Gov. Josh Green plans to spend $60 million to keep the agency alive — for now.

After escaping death at the hands of lawmakers during the past legislative session, the agency in charge of marketing Hawaii as a tourist destination has found new life — and support from a former tourism executive now running the department overseeing the agency.

Jimmy Tokioka, acting director of Hawaii Department of Business, Economic Development and Tourism, said he’s committed to working with lawmakers to keep the Hawaii Tourism Authority alive, despite efforts by lawmakers to kill or reshape it – or reduce it to some kind of zombie entity, shuffling along without funding and uncertain political support.

“It almost happened that way,” Tokioka said.

Instead, while lawmakers did cut funding to the agency, Gov. Josh Green’s administration plans in the short run to steer money to the tourism authority from a discretionary fund.

Longer term, Tokioka said, the plan is for the authority to do a better job communicating to legislators what the authority is doing to not only market Hawaii but also to mitigate the negative side effects of tourism. The hope is to win support from lawmakers.

The acting director of the Hawaii Department of Business, Economic Development and Tourism stressed the Hawaii Tourism Authority must do a better job communucating how it is managing tourism and not simply marketing. (David Croxford/Civil Beat/2023)

“Yes, Jimmy’s talked about that with us,” said Ilihia Gionson, a spokesman for the HTA. “We’re looking forward to working on that with him.”

It’s an outlook far different from just a few months ago, when the HTA appeared on the way out. A House bill called for renaming the state agency and refocusing its mission from tourism marketing to management. A Senate bill went further, dissolving the HTA entirely and refashioning what’s now a quasi-independent agency governed by a board of tourism executives into a division of DBEDT.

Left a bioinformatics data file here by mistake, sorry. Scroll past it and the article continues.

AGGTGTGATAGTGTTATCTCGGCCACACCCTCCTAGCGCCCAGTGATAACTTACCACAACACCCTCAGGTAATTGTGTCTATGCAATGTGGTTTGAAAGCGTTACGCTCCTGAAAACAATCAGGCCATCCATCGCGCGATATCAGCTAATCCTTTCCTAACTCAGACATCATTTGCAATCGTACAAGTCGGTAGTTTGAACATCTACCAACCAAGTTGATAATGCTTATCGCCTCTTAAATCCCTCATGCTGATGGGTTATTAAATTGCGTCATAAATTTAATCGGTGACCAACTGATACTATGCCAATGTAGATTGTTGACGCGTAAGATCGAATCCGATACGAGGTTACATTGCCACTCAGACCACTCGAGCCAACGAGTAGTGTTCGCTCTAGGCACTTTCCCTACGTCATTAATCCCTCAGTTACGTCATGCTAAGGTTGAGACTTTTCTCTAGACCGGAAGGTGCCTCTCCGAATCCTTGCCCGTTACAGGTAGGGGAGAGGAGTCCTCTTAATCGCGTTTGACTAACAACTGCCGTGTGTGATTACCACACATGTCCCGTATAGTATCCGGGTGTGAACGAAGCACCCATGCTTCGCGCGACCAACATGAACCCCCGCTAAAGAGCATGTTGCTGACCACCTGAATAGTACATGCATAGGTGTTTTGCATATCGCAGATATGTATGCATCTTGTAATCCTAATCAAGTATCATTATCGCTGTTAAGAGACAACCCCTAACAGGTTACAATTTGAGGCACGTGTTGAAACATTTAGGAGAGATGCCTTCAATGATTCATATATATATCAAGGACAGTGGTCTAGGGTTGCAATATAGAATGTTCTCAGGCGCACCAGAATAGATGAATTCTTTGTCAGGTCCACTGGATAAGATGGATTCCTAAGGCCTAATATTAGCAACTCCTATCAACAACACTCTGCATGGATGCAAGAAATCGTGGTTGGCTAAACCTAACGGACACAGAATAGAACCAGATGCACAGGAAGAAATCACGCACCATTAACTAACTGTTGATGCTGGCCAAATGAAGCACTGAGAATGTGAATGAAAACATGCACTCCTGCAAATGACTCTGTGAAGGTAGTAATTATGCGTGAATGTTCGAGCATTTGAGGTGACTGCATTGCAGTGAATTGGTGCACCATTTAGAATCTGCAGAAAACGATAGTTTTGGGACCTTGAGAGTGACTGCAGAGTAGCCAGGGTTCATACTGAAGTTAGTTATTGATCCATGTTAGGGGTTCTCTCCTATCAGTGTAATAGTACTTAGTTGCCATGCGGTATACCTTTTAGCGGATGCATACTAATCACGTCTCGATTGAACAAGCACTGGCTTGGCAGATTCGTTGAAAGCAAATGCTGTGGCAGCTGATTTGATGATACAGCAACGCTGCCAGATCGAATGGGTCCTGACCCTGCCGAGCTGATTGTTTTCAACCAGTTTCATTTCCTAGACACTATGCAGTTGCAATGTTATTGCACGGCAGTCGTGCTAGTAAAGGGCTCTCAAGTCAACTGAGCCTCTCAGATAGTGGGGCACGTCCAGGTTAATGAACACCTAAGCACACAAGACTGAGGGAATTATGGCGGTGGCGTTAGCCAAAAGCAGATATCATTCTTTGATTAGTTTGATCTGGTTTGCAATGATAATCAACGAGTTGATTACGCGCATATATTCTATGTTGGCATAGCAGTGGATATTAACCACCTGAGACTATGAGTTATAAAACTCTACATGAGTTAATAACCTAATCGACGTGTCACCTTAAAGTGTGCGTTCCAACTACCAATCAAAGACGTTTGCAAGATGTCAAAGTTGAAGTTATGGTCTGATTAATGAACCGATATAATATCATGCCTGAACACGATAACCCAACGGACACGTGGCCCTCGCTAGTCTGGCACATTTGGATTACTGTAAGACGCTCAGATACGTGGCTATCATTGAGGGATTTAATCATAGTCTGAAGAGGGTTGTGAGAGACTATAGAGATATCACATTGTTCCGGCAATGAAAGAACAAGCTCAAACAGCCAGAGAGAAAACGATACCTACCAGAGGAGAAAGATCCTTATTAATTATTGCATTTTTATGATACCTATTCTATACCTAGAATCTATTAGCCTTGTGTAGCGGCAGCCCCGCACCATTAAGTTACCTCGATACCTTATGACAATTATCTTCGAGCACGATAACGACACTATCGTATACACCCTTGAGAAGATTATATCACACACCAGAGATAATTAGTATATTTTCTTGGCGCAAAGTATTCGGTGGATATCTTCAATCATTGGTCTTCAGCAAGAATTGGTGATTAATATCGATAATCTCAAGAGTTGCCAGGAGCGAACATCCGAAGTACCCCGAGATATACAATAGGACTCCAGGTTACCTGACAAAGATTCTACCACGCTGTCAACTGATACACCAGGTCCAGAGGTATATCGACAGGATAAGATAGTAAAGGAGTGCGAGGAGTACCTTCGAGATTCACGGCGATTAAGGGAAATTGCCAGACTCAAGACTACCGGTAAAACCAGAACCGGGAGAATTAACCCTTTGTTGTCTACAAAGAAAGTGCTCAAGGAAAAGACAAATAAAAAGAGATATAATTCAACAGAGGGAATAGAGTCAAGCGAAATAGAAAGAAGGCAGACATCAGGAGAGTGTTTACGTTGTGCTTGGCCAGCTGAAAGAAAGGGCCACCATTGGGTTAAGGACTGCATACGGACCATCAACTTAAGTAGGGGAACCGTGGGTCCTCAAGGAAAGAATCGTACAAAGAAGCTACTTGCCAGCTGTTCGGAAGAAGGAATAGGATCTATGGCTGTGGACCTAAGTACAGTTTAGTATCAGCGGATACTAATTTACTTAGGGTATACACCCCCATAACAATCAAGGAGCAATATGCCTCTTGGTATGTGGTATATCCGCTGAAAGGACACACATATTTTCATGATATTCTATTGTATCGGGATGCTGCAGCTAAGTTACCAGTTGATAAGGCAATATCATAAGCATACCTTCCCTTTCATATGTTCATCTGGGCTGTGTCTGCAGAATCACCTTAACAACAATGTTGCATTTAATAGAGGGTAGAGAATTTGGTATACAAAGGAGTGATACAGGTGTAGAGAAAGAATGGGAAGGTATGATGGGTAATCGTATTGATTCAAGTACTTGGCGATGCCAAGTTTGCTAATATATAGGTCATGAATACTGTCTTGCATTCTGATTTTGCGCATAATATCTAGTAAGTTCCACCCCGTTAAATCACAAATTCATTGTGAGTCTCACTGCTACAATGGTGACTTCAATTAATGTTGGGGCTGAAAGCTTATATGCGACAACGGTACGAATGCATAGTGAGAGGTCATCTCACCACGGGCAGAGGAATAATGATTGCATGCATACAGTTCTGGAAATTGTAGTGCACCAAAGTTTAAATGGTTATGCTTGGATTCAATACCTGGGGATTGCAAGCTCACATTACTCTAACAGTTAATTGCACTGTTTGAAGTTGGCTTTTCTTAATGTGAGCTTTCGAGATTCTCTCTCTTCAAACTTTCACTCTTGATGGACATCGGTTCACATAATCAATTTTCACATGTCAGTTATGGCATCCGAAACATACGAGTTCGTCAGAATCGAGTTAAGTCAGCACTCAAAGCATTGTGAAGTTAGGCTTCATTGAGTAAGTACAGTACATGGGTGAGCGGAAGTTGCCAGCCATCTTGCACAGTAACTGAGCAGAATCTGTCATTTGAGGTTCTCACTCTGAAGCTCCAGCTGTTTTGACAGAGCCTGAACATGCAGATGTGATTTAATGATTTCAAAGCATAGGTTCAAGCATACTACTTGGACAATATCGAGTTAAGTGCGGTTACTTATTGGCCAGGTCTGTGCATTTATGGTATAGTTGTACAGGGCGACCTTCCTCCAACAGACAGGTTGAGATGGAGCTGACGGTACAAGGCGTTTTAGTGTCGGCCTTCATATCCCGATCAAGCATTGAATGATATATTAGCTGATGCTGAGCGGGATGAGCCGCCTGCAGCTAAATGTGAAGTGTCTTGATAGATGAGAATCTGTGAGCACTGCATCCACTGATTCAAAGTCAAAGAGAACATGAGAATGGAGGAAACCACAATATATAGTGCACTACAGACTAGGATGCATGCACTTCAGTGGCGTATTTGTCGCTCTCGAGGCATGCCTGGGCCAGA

Both bills made it through a gauntlet of committee hearings in both houses, only to die at the 11th hour, in conference committee.

A key lawmaker said it was a challenge to radically change the tourism authority simply because the proposals moved so quickly. The tourism authority’s enabling statute focuses on marketing activities, including entering contracts for things like “tourism promotion, marketing, and development,” “market development-related research,” and “product development and diversification issues focused on visitors.”

A bill sponsored by Rep. Sean Quinlan, chairman of the House Tourism Committee, would have changed the statute, refashioning the authority to focus more on managing tourism rather than marketing. The bill outlasted a Senate measure and appeared to be the Legislature’s preferred bill. But it died in the end.

Quinlan said that it was natural for lawmakers to pause. The Legislature is normally accustomed to making iterative changes, he said. Suddenly lawmakers faced the prospect of dissolving the authority, which the Legislature established in 1998 with the power to market Hawaii as a tourist destination and to manage the Hawaii Convention Center.

“Even if an idea is great, it’s going to be hard to pass in its first year,” Quinlan said. “It’s a whole different conversation with your colleagues if something is actually going to pass.”